The Brittany generally gets along very well with other animals. Although this breed typically works alone in the field, it is more than capable of working with other dogs, and in fact greatly enjoys their company. This breed is not known for having dominance, territorial, or possessiveness issues. Very few Brittanies will immediately challenge other dogs; the majority will quickly submit. The average Brittany likely prefers the company of people and would gladly accept life as an only dog provided that it is given sufficient attention. However, this breed’s life is greatly enhanced by the presence of another dog, especially one with a similar level of activity. Although a hunting dog, the Brittany has surprisingly low predatory instincts. This dog was bred to locate birds for their masters and retrieve them after a shooting, never to attack other animals. As a result, when socialized most Brittany’s are very gentle with other animals whom they get along with quite well. This breed may have some issues with cats, not out of ill-will on the part of the dog, but rather on too strong of a desire to play.
The Brittany is one of the most trainable of all breeds, and consistently performs extremely well in essentially all canine competitions, from agility to gun dog trials. This breed is consistently placed very highly in all canine intelligence rankings, regularly appearing in the top 20 most intelligent breeds. With the possible exception of some extreme herding behaviors and tasks that require immense strength, ferocity, or weather adaptations, a Brittany can learn essentially any task that any other breed is capable of. Not only is this breed very capable, but it is very willing. This breed should provide very few training difficulties as it is regarded as one of the most biddable of all dogs. These animals absolutely live to please, and it should show in their training.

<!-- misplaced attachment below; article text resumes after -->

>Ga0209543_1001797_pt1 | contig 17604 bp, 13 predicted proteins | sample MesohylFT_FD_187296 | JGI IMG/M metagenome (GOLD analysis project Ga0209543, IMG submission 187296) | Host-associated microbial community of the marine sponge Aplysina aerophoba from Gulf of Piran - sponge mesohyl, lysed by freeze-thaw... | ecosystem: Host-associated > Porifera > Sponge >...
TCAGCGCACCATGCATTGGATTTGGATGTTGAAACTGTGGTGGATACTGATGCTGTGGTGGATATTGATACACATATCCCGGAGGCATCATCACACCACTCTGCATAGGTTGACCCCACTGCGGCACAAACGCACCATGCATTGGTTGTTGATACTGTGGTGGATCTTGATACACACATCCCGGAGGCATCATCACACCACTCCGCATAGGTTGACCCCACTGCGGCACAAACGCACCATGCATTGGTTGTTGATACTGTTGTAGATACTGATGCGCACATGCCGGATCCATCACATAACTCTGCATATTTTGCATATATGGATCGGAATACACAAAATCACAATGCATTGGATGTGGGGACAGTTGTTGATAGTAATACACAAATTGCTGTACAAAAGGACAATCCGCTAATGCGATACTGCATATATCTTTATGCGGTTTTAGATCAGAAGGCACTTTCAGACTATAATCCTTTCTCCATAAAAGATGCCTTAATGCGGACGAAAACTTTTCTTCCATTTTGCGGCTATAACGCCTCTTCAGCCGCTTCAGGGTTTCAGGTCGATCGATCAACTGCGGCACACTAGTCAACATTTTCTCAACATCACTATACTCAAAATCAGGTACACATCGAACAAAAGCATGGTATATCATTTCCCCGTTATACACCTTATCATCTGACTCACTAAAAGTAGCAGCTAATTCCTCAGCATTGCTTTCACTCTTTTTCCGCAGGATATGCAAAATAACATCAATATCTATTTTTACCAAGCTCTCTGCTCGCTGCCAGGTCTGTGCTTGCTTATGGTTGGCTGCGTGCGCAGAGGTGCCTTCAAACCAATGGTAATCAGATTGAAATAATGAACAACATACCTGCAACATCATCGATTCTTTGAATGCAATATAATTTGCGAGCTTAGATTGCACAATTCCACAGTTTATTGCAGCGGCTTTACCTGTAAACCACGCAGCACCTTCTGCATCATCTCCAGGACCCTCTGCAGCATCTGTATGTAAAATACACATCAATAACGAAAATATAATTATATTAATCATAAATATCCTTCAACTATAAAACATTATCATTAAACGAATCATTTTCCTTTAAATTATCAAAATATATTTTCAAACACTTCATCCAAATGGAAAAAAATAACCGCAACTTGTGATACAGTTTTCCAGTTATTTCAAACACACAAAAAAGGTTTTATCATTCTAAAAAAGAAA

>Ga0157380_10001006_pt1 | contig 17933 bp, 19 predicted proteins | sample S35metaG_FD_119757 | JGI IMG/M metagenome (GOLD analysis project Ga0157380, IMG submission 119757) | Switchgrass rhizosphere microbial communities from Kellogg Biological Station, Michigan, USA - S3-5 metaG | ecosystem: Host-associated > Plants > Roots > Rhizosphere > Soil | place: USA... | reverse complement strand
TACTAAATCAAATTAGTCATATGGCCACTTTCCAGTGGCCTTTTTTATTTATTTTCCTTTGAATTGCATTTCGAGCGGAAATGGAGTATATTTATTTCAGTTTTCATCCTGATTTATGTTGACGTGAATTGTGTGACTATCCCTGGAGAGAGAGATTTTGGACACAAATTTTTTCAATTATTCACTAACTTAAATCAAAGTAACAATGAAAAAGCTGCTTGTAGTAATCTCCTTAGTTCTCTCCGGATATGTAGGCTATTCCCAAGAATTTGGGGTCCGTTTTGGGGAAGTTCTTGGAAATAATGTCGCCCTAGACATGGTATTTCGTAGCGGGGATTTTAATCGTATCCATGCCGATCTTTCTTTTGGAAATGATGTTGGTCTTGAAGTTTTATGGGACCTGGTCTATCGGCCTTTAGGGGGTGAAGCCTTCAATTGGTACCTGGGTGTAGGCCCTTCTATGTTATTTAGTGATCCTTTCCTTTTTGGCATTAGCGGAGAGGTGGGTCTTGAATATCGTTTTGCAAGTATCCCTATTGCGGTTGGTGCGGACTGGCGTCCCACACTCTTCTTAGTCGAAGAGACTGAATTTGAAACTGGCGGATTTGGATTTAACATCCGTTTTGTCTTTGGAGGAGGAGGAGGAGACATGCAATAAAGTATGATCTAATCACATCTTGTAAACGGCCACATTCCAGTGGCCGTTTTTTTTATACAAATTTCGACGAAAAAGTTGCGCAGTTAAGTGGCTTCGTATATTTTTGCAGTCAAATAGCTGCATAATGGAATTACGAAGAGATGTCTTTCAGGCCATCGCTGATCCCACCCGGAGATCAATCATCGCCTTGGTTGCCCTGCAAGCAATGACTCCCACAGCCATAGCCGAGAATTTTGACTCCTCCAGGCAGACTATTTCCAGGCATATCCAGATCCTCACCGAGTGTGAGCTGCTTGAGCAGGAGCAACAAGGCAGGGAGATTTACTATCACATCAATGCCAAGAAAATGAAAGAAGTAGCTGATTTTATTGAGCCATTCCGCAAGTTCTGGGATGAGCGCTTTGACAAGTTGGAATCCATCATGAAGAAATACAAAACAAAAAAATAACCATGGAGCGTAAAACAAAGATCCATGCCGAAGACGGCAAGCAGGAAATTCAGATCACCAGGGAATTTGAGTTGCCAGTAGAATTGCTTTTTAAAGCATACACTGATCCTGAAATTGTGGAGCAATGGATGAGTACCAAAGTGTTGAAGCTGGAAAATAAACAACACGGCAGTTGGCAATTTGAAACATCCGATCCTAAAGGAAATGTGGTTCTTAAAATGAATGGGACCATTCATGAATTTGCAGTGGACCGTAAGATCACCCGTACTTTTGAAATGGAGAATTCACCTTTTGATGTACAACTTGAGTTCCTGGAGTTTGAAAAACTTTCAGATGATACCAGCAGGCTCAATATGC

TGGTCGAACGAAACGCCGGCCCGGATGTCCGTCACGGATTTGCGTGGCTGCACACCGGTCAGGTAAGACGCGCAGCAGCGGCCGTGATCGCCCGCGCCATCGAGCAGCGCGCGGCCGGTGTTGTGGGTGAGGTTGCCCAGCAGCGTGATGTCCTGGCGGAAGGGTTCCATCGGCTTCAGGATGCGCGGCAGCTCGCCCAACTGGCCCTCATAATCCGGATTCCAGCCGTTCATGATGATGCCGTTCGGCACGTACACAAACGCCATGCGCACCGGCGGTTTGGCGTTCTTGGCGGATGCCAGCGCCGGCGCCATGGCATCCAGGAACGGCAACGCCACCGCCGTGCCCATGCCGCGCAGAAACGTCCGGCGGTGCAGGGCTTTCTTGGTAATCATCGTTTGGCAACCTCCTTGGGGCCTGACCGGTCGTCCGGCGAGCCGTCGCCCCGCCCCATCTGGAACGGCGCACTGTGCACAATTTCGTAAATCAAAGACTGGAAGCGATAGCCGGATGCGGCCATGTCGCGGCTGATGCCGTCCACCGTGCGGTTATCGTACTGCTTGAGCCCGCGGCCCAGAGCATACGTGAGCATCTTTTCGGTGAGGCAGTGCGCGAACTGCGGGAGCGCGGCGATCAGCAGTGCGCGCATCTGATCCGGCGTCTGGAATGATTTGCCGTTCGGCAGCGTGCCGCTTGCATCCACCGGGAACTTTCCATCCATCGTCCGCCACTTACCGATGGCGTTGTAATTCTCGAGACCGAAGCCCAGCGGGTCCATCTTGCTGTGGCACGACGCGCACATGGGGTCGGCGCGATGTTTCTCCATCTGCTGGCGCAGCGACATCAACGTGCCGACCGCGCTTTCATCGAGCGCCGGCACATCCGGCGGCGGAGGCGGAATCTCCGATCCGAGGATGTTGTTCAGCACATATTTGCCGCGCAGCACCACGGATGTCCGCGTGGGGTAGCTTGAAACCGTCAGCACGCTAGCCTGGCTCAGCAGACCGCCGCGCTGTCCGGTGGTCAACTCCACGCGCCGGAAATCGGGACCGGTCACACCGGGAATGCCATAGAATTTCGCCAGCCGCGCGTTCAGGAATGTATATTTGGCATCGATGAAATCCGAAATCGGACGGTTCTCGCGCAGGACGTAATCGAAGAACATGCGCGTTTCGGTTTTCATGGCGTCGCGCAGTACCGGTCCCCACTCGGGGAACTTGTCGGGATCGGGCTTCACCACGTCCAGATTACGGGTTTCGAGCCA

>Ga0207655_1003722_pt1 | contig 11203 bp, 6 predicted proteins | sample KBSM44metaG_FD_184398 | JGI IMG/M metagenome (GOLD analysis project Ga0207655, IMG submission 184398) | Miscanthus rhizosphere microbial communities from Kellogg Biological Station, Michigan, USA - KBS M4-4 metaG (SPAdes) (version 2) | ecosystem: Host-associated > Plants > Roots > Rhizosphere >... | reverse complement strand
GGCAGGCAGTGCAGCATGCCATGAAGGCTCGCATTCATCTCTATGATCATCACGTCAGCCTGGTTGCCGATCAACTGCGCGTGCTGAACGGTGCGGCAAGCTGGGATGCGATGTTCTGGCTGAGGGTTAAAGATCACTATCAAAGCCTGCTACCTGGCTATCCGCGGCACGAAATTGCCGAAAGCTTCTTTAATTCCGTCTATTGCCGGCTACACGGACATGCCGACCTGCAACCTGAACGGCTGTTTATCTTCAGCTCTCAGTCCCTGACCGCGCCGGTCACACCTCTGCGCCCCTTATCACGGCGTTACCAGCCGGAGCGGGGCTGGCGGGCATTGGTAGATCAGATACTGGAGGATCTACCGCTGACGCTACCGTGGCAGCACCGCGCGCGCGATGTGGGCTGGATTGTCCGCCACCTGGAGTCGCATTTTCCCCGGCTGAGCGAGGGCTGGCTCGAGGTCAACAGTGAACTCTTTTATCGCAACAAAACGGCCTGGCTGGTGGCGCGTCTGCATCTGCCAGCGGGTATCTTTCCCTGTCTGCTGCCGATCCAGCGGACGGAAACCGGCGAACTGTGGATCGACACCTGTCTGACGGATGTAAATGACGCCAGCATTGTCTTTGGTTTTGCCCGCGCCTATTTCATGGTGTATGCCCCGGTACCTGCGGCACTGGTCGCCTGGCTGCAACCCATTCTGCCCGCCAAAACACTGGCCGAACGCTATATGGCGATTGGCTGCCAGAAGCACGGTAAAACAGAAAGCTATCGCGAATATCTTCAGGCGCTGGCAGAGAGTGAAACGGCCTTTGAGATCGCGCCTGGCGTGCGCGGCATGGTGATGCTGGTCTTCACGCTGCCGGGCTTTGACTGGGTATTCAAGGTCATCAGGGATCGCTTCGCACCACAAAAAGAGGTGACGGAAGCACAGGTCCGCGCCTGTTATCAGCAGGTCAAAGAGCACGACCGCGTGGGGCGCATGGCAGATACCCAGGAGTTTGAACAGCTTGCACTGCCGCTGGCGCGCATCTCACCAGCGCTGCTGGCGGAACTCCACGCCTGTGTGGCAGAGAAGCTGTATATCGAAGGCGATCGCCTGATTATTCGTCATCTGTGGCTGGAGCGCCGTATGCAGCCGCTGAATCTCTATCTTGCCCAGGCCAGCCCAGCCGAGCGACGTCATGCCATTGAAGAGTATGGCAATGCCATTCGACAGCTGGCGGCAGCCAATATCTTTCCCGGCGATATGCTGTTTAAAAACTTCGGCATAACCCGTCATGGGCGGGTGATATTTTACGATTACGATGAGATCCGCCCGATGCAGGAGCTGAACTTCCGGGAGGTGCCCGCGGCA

The Brittany would make an excellent dog for almost all families were it not for the breed’s very high exercise and stimulation requirements. For a dog of this size, the Brittany is incredibly poorly suited for apartment life, or even life in most closely packed in suburbs. This is a dog that needs to exercise, and needs to exercise a great deal. With the exception of some herding dogs, and perhaps a few working terriers almost no breed has as demanding an exercise requirement as the Brittany. This is not a breed which will be happy with even a long daily walk. Brittany’s are more than capable of hunting for eight or ten hours straight in all weather conditions, while highly motivated to solve complex problems. A daily stroll simply is not going to cut it for them. These dogs need at least a solid hour of walking/jogging every single day, and prefer to be allowed to run in an enclosed space for at least that long as well. This breed is almost never out of energy and can and will keep going long after the most dedicated human athlete has called it quits. It is absolutely imperative that owners ensure that their Brittanies get the exercise they need, as almost all of this breed’s behavioral problems stem from a lack of exercise. This breed will very quickly become extremely destructive, and possible nervous, shy, neurotic, and even manic without it. Keeping a Brittany without exercise is very near animal cruelty as this dog craves activity almost as much as it does food or air. This is also a breed that needs a job. Brittanies continue to be bred primarily to have a purpose, and do very poorly without one. This dog needs to focus its energy and work its mind. While hunting is probably the Brittany’s favorite task, this breed is extremely willing to run through an agility course, play flyball, or learn any number of Frisbee tricks.